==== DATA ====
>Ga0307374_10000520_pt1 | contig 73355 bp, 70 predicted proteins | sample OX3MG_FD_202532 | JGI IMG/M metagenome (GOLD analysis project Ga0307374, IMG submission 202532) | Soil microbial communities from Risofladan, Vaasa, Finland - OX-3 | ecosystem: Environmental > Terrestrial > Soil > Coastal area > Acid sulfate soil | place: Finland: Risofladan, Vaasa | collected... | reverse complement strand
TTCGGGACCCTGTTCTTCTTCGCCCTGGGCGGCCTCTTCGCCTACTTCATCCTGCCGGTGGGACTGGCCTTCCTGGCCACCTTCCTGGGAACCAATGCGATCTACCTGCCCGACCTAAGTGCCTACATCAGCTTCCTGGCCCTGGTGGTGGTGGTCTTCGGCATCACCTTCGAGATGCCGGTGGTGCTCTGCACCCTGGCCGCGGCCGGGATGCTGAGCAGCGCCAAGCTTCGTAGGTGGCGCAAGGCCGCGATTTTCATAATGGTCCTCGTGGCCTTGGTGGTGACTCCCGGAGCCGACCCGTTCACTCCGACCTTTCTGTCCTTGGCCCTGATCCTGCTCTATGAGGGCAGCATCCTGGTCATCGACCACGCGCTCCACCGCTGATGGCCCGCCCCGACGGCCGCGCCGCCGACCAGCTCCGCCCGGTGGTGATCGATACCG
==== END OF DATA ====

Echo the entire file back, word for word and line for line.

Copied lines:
>Ga0307374_10000520_pt1 | contig 73355 bp, 70 predicted proteins | sample OX3MG_FD_202532 | JGI IMG/M metagenome (GOLD analysis project Ga0307374, IMG submission 202532) | Soil microbial communities from Risofladan, Vaasa, Finland - OX-3 | ecosystem: Environmental > Terrestrial > Soil > Coastal area > Acid sulfate soil | place: Finland: Risofladan, Vaasa | collected... | reverse complement strand
TTCGGGACCCTGTTCTTCTTCGCCCTGGGCGGCCTCTTCGCCTACTTCATCCTGCCGGTGGGACTGGCCTTCCTGGCCACCTTCCTGGGAACCAATGCGATCTACCTGCCCGACCTAAGTGCCTACATCAGCTTCCTGGCCCTGGTGGTGGTGGTCTTCGGCATCACCTTCGAGATGCCGGTGGTGCTCTGCACCCTGGCCGCGGCCGGGATGCTGAGCAGCGCCAAGCTTCGTAGGTGGCGCAAGGCCGCGATTTTCATAATGGTCCTCGTGGCCTTGGTGGTGACTCCCGGAGCCGACCCGTTCACTCCGACCTTTCTGTCCTTGGCCCTGATCCTGCTCTATGAGGGCAGCATCCTGGTCATCGACCACGCGCTCCACCGCTGATGGCCCGCCCCGACGGCCGCGCCGCCGACCAGCTCCGCCCGGTGGTGATCGATACCG